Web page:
39. [S8958] Deed Books, Coahoma Co., Mississippi, , F:904, Malcom McNeill & wife Catherine to Thomas Henry McNeill, 13 Aug 1858.
  40. [S3374] Boddie and Boddie, Boddie and Allied Families, pg 137, shows he bought thousands of acres in Mississippi.
  41. [S8958] Deed Books, Coahoma Co., Mississippi, , E:287-8, Malcom McNeill & wife Catherine to Prior M. Grant, 24 May 1853; F:93-4, same to Nicholas L. Thomas, 2 Nov 1854; F:449-50, same to Joseph P. Strother, 7 Apr 1856; and F:628-9, same to John M. Burke, 3 Mar 1857.
  42. [S7768] Deeds, Christian Co., Kentucky, V:524-6, Malcom McNeill & wife Eliza D. to Davis G. Tuck, 1 Jan 1836.
  43. [S2664] Wake, "Thomas Henry McNeil," e-mail to author, 13 Apr 2010, shows date, as Dec. 8, 1837.
  44. [S2144] Meador and Meador, Cemetery Records of Southern Christian County, pg 135, shows date as December 18, 1887. Given that her husband re-married in 1846, and the death date from other sources as Dec. 8, 1837, I believe the decade was mis-read from the stone.
  45. [S8718] Biographical Cyclopedia of the Commonwealth of Kentucky, pg 237, shows year, as 1843, travel by buggy or horseback.
  46. [S3374] Boddie and Boddie, Boddie and Allied Families, pg 137, describes purchases and that he accumulated a large fortune.
  47. [S2665] Perrin, Counties of Christian and Trigg, Kentucky, part I, pg 310, describes his wealth.
  48. [S1755] Malcolm McNeil, owner, 1850 U.S. Census, Christian Co., Kentucky, slave schedule.
  49. [S1374] Malcolm McNeil, owner, 1850 U.S. Census, Coahoma Co., Alabama, slave schedule.
  50. [S2154] Malcom McNeill, owner, 1860 U.S. Census, Christian Co., Kentucky, slave schedule.
  51. [S8718] Biographical Cyclopedia of the Commonwealth of Kentucky, pg 238.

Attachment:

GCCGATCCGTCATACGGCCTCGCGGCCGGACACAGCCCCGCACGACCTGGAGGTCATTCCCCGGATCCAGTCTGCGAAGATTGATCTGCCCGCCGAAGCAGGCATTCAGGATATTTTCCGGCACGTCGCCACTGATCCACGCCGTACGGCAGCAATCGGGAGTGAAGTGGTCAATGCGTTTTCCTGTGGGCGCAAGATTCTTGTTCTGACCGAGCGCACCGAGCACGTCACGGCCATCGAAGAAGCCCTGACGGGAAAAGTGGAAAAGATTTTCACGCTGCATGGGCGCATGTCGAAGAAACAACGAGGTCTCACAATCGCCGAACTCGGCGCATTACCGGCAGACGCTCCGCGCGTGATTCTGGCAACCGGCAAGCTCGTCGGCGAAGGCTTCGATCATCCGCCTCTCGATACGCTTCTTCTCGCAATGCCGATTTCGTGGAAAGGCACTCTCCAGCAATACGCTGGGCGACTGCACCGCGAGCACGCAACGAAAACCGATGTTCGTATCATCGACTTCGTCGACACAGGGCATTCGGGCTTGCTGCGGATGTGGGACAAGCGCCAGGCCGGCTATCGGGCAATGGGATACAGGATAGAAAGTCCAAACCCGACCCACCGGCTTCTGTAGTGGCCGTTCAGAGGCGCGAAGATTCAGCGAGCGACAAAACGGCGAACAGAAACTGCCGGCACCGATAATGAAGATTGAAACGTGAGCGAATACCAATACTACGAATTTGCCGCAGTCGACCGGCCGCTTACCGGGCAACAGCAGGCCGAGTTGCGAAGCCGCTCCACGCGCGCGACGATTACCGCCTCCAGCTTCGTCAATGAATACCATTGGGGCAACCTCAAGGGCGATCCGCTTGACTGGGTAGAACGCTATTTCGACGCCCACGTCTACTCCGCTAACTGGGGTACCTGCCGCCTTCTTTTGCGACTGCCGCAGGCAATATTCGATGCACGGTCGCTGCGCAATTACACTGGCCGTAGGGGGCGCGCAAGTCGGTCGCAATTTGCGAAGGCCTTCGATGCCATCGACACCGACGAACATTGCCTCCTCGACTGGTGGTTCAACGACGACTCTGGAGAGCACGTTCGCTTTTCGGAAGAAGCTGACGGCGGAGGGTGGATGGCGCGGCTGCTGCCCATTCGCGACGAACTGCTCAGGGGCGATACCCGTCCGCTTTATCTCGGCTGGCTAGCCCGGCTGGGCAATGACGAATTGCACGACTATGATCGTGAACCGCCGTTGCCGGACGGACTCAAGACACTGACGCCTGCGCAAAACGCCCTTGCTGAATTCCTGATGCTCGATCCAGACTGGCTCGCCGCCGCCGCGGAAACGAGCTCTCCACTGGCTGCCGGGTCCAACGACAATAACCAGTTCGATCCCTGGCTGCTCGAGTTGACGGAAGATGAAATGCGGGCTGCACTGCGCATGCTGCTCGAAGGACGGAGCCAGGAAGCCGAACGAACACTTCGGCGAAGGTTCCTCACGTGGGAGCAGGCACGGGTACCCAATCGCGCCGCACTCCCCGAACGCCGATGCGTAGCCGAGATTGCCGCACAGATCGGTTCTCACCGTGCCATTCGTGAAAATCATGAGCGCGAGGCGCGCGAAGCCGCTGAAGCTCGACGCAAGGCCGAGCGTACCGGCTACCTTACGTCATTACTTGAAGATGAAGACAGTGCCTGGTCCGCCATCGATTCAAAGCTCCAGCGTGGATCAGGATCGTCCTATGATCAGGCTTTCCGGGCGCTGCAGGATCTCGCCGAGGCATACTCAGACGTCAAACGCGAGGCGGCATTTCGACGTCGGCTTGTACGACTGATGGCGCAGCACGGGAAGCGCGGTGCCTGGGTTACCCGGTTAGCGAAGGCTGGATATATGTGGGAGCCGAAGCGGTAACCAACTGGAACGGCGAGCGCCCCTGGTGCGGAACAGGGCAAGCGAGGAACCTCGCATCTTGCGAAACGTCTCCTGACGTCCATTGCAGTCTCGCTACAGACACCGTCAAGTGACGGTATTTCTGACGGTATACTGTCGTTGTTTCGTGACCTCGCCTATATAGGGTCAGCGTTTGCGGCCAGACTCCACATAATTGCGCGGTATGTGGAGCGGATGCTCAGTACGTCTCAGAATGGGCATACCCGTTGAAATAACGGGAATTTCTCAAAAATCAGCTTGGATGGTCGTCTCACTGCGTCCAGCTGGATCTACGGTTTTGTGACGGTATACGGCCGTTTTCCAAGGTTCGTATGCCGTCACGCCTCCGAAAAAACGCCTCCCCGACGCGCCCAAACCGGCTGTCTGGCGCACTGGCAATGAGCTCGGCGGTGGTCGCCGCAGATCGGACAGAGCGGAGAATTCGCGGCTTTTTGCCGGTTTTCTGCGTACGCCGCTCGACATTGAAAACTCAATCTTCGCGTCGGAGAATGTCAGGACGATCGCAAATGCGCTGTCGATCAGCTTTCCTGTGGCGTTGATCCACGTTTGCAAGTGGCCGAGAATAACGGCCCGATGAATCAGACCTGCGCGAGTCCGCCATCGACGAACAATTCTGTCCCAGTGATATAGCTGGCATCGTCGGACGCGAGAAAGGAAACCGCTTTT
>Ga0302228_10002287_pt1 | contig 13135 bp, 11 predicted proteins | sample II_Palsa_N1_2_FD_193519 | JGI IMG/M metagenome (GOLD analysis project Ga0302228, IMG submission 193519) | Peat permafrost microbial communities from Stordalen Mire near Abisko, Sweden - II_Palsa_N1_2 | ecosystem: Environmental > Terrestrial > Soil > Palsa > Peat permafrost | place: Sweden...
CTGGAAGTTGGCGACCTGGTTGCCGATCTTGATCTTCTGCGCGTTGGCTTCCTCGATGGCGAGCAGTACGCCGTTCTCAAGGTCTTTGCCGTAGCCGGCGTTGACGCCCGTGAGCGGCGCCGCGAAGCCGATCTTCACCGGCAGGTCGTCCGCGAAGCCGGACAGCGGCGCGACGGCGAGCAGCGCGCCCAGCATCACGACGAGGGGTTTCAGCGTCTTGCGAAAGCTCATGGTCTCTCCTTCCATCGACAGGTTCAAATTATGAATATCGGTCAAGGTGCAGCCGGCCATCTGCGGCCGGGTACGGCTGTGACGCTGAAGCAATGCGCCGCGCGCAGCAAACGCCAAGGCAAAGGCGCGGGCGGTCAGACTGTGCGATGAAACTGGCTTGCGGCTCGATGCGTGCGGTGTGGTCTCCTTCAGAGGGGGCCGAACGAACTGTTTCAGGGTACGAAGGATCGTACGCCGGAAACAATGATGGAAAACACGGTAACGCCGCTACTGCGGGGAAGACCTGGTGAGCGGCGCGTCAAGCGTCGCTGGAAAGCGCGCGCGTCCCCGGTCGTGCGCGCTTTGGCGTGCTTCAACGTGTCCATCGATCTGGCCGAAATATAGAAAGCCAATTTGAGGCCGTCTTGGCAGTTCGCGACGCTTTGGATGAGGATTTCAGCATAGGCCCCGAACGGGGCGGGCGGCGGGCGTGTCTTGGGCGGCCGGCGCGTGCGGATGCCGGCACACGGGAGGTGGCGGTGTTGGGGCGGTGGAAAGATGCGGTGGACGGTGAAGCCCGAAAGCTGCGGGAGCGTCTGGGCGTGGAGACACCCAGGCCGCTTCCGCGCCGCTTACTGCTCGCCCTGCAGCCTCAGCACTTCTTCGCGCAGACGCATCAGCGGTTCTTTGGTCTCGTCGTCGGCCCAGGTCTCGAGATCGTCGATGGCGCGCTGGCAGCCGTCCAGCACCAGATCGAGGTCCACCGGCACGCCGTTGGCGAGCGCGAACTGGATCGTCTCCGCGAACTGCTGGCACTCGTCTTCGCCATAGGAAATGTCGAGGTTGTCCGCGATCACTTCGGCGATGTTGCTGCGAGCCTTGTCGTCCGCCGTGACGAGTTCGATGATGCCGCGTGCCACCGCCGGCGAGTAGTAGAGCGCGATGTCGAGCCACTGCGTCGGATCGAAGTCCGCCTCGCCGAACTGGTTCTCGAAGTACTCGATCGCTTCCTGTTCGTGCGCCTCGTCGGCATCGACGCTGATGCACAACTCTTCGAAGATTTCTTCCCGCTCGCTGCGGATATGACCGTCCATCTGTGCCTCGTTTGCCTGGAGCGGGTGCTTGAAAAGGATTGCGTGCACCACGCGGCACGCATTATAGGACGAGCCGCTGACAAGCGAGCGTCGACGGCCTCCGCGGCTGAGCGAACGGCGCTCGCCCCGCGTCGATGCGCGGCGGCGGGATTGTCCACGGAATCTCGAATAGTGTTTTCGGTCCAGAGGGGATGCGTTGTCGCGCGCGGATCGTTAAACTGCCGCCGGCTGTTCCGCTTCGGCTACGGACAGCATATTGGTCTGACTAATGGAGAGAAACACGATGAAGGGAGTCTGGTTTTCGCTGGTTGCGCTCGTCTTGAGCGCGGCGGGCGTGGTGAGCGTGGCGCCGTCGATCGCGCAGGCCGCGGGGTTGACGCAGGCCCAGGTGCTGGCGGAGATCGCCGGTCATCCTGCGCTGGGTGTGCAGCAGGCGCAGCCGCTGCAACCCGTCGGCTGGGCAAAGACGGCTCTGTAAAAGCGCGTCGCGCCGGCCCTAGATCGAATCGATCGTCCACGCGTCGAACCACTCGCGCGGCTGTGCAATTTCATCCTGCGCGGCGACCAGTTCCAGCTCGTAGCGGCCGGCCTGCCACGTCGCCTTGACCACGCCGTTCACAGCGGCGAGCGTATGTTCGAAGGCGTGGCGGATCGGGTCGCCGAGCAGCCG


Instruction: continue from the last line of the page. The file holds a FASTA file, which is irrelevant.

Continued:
52. [S3398] Malcom McNeal household, 1870 U.S. Census, Christian Co., Kentucky.
  53. [S8958] Deed Books, Coahoma Co., Mississippi, , K:5-6, Malcom McNeill to Ralph S. Jones, 31 Jan 1872.
  54. [S8958] Deed Books, Coahoma Co., Mississippi, , L:342, Malcom McNeill to Alexander McNeill, 3 Dec 1873; L:344, same to Rivers McNeill, 3 Dec 1873; L:346, same to John Thomas Boddie, 4 Dec 1873; L:351, same to Willie Boddie, 4 Dec 1873; L:353, same to Malcom M Boddie, 5 Dec 1873: L:355, same to William McNeill, 5 Dec 1873; and L:356, same to Nicholas Van Boddie, 6 Dec 1873.
  55. [S2014] Wills, Kentucky, W:501-10, will of Malcom McNeill, Mar 1875.
  56. [S2014] Wills, Kentucky, W:510, first codicil of Malcom McNeill, Mar 1875.
  57. [S2014] Wills, Kentucky, W:511, second codicil of Malcom McNeill, Mar 1875.
  58. [S2014] Wills, Kentucky, W:511, third codicil of Malcom McNeill, Mar 1875.
  59. [S2014] Wills, Kentucky, W:511, fourth codicil of Malcom McNeill, Mar 1875.
  60. [S2014] Wills, Kentucky, W:512, proof of will and codicils of Malcom McNeill, Mar 1875.
  61. [S3374] Boddie and Boddie, Boddie and Allied Families, pg 137.
  62. [S3372] Anderson, "some facts," e-mail to author, 31 Mar 2008, citing Bible located at "HempHill," Christian County, KY. compiled by Margaret Metcalf McNeill Ayers, Memphis, Tennessee.
  63. [S8718] Biographical Cyclopedia of the Commonwealth of Kentucky, pg 237.
  64. [S2705] Smith, Reported Deaths, The Nashville Christian Advocate, 1897-1899 vol, pg 50, citing 7 Jan 1888 issue, Martha Boddie notice.
  65. [S1763] Malcom McNeil household, 1850 U.S. Census, Christian Co., Kentucky, shows them apparently living as parent and child.